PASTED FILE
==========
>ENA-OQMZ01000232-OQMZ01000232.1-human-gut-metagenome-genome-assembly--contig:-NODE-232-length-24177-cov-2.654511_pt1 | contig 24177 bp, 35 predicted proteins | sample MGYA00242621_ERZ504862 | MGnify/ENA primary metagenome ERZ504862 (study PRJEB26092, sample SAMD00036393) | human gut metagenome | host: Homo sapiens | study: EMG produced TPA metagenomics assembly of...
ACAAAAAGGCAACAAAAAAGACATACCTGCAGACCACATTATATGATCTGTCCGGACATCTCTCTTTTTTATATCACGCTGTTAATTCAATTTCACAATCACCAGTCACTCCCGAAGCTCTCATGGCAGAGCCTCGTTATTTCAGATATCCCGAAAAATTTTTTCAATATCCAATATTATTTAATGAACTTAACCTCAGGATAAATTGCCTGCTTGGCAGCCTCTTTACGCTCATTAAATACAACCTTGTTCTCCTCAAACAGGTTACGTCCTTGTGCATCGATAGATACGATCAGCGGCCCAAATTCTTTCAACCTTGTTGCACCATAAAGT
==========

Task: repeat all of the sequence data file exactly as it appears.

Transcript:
>ENA-OQMZ01000232-OQMZ01000232.1-human-gut-metagenome-genome-assembly--contig:-NODE-232-length-24177-cov-2.654511_pt1 | contig 24177 bp, 35 predicted proteins | sample MGYA00242621_ERZ504862 | MGnify/ENA primary metagenome ERZ504862 (study PRJEB26092, sample SAMD00036393) | human gut metagenome | host: Homo sapiens | study: EMG produced TPA metagenomics assembly of...
ACAAAAAGGCAACAAAAAAGACATACCTGCAGACCACATTATATGATCTGTCCGGACATCTCTCTTTTTTATATCACGCTGTTAATTCAATTTCACAATCACCAGTCACTCCCGAAGCTCTCATGGCAGAGCCTCGTTATTTCAGATATCCCGAAAAATTTTTTCAATATCCAATATTATTTAATGAACTTAACCTCAGGATAAATTGCCTGCTTGGCAGCCTCTTTACGCTCATTAAATACAACCTTGTTCTCCTCAAACAGGTTACGTCCTTGTGCATCGATAGATACGATCAGCGGCCCAAATTCTTTCAACCTTGTTGCACCATAAAGT